An annular recess i1 is provided on the lower face of ring Hi, the outer surface of the recess is parallel to the outer surface of the ring while the inner surface is sloping, as at l8. An annular ring l9 having a cross section greater in di mension than the width of the slot I1 is disposed adjacent to the bottom of the slot in a position to be expanded when moved along the sloping surface l8, to force the depending skirt portion 2| outwardly to within the undercutportion I4 of the seat in the engine block ID. This is illustrated in Fig. 2 wherein through the driving of the element firmly within the counterbore l2 the downward movement of the element relative to the annular ring |9, causes the ring |9 to expand and force the skirt 2| outwardly into the recess I4. In this manner, the ring is securely locked in the seat and if it becomes loosened due to the difference of expansion, it cannot move ring 23 of trapezoidal section has its inner surface parallel to the inner surface of the slot 22 and effects the expansion of the skirt portion 2| through the movement of the skirt portion along the outer sloping surface 24 of the expanding element 23. The corner 25 of the skirt 2| is preferably rounded so as to readily slide over the sloping surface 24 of the element 23. In Fig. 5 I have illustrated the ring 20, locked in its seat.

The material of the ring 2|! forms the valve seat,

eliminating the surfacing metal l6 employed in the ring I3 of Fig. 1. However, in either instance the materials may be interchanged and the element l6 may be omitted from the structure illustrated in Figs. 1 and 2 and may be added to that illustrated in Figs. 4 and 5. It will be noted in Fig. 5, that the skirt 2| has been expanded to within the recess 4 to thereby lock the ring securely in its seat.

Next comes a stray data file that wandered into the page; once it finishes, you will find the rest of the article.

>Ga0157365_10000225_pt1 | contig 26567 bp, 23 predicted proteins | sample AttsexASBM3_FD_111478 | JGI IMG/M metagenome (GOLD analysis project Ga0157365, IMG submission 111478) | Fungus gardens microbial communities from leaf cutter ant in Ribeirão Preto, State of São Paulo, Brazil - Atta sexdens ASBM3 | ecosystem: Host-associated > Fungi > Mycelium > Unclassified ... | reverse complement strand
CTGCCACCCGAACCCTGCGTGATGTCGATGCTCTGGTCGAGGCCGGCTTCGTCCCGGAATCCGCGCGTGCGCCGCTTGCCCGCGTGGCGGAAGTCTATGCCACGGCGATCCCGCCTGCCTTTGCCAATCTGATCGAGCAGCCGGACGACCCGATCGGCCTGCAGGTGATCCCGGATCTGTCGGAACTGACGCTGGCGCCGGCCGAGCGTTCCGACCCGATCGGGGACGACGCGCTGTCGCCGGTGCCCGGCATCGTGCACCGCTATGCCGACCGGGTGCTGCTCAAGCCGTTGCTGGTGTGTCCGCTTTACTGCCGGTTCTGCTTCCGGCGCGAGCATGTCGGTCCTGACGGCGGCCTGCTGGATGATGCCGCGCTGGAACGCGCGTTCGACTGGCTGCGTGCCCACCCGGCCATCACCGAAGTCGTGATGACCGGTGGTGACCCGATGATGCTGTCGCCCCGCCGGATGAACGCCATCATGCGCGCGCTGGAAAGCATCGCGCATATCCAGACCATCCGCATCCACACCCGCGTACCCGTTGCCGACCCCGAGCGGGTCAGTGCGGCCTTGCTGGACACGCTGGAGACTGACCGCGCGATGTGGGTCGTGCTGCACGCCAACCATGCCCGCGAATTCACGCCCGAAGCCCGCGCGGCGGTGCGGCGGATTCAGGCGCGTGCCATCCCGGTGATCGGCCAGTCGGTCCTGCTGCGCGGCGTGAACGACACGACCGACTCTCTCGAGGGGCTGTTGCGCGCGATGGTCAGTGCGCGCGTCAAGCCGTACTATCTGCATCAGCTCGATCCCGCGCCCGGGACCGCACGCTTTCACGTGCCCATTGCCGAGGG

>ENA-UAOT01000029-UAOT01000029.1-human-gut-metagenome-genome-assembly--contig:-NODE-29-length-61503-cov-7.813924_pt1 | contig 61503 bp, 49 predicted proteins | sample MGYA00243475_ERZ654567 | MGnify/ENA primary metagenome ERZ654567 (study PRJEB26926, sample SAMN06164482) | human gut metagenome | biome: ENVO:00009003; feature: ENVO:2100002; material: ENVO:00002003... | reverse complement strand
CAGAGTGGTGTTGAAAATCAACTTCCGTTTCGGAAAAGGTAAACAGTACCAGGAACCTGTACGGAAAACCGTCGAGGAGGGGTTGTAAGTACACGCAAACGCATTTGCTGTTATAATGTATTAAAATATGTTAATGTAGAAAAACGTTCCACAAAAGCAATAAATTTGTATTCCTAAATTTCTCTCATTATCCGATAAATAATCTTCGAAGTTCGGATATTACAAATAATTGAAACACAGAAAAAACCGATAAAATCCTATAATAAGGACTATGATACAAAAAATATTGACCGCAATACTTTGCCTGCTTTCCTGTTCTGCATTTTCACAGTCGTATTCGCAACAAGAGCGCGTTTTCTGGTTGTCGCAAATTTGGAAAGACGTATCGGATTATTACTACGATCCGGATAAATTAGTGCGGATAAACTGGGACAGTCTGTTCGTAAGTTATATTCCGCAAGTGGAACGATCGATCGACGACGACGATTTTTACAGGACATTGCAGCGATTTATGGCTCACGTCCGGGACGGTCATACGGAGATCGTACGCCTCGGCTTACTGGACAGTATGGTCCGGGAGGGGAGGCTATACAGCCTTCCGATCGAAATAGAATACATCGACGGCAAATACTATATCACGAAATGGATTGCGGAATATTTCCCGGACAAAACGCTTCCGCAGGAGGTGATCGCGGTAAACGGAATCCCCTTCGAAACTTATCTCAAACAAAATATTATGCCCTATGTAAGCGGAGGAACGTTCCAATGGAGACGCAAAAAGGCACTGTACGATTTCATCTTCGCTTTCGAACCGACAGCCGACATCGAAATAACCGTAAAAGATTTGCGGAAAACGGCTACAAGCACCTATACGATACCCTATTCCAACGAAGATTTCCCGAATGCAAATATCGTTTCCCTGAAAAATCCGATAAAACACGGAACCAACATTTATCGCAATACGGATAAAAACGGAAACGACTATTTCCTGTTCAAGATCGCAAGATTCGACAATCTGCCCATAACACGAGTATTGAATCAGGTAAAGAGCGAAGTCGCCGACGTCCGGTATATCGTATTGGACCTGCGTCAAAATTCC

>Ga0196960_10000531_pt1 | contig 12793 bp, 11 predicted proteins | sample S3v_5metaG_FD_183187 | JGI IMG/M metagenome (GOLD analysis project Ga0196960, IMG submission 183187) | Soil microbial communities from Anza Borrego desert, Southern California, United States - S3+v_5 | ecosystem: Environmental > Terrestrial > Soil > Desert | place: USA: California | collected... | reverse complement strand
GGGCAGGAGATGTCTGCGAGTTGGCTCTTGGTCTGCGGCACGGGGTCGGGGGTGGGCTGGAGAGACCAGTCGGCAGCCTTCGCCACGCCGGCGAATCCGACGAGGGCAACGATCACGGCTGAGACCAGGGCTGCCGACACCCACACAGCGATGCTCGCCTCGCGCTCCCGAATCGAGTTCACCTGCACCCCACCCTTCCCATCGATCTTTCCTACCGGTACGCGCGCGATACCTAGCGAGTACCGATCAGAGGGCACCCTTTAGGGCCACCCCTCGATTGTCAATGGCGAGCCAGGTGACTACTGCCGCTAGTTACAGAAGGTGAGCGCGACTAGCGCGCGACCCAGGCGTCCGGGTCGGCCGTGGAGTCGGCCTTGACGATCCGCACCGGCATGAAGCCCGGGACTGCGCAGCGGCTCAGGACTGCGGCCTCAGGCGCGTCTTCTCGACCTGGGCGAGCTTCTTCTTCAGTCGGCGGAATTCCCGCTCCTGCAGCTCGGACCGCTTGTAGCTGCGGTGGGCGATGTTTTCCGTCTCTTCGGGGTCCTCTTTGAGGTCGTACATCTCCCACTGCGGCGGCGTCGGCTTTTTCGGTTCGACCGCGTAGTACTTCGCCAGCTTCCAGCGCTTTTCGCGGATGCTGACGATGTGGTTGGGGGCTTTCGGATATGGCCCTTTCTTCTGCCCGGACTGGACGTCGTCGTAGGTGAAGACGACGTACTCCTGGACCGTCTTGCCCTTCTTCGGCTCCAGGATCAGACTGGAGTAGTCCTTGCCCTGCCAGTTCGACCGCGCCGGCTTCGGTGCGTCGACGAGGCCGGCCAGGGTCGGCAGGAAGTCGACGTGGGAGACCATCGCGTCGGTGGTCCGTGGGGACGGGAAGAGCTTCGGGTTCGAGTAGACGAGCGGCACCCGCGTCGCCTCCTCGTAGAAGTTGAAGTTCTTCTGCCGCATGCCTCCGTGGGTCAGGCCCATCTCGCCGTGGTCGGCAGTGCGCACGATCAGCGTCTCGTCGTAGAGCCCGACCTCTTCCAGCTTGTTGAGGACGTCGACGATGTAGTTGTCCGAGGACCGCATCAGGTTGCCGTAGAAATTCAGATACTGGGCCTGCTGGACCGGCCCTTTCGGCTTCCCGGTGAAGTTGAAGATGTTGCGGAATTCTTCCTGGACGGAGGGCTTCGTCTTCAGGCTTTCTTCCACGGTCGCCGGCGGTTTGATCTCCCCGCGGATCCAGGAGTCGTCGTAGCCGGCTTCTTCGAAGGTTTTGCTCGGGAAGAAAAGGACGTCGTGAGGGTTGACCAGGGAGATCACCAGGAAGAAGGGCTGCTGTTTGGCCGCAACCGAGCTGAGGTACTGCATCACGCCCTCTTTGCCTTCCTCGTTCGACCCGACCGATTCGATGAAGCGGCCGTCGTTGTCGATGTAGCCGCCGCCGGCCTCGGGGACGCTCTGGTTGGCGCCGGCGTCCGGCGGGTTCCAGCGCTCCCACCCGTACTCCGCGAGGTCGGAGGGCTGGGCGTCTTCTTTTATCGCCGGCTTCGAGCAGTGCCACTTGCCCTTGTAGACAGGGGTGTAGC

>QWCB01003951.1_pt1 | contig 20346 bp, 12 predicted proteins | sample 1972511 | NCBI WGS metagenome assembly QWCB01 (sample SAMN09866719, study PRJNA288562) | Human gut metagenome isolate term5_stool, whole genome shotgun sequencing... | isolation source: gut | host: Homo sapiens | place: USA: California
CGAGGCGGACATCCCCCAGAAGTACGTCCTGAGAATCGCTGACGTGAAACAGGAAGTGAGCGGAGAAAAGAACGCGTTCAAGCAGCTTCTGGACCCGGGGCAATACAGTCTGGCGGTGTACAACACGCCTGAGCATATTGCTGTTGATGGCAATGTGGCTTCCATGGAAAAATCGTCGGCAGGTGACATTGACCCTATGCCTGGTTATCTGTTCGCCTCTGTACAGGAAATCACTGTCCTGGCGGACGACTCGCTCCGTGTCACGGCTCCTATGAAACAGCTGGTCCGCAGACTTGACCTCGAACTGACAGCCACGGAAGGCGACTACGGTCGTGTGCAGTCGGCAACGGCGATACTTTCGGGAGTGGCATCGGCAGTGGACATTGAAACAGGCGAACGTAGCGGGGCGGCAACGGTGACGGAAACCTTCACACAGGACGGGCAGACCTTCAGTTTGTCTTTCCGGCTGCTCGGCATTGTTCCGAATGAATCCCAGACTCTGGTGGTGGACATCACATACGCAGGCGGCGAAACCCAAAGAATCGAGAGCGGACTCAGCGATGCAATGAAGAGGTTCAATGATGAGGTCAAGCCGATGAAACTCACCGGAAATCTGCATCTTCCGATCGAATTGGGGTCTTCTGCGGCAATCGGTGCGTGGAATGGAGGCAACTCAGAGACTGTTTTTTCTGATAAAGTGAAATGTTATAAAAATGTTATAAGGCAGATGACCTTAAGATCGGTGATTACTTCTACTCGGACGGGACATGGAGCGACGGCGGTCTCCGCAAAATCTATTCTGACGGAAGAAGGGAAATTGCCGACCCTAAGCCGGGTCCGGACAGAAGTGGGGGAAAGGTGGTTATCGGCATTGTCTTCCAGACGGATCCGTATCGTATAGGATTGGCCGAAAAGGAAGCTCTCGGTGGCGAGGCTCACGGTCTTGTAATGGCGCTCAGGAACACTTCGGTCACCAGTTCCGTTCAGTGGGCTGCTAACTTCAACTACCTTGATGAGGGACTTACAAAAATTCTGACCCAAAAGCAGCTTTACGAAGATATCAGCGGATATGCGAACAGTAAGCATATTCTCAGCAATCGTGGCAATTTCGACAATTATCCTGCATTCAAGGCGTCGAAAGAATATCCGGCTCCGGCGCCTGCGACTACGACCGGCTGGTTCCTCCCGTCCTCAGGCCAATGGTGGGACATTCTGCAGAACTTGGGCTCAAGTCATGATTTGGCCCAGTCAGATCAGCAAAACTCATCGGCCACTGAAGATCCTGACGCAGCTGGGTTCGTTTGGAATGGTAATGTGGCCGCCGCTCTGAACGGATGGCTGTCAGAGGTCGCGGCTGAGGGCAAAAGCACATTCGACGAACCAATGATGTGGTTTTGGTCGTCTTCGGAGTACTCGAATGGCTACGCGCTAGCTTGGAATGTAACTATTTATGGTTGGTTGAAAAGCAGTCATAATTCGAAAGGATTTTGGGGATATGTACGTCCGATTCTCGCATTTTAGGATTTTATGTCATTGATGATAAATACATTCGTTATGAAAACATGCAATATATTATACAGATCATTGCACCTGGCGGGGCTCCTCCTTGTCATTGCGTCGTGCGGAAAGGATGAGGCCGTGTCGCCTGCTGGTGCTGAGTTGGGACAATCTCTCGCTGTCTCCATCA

In Figs. 6 and 7, I have shown a further modified form wherein a triangular shaped annular element 26 is employed mated with a sloping side |8 of a ring 2? having a skirt portion 2| engaging the other sloping side thereof, the element 25 is preferably split so as to be readily expansible when moving relative to the sloping side I 8 to force the skirt 2| outwardly to within the recess M, as illustrated in Fig. '7.

It is to be understood that various shapes of slots and skirts as well as the expanding members may be utilized in combination with the material or materials employed in the valve seat ring, to cause the expansion of the skirt 2| thereof into the recess at the base of the seat in the engine block to thereby lock the ring securely in place. Various forms have been illustrated in the drawings, including circular, triangular, trapezoidal 30 therein, as clearly illustrated in Fig. 11.

.and scope of my invention as set forth in the sections. It will be apparent to those skilled in the art that various other cross sections and shapes of the expanding members and slots may be utilized in combination with each other for effecting the expansion of the skirt portion of 5 the ring.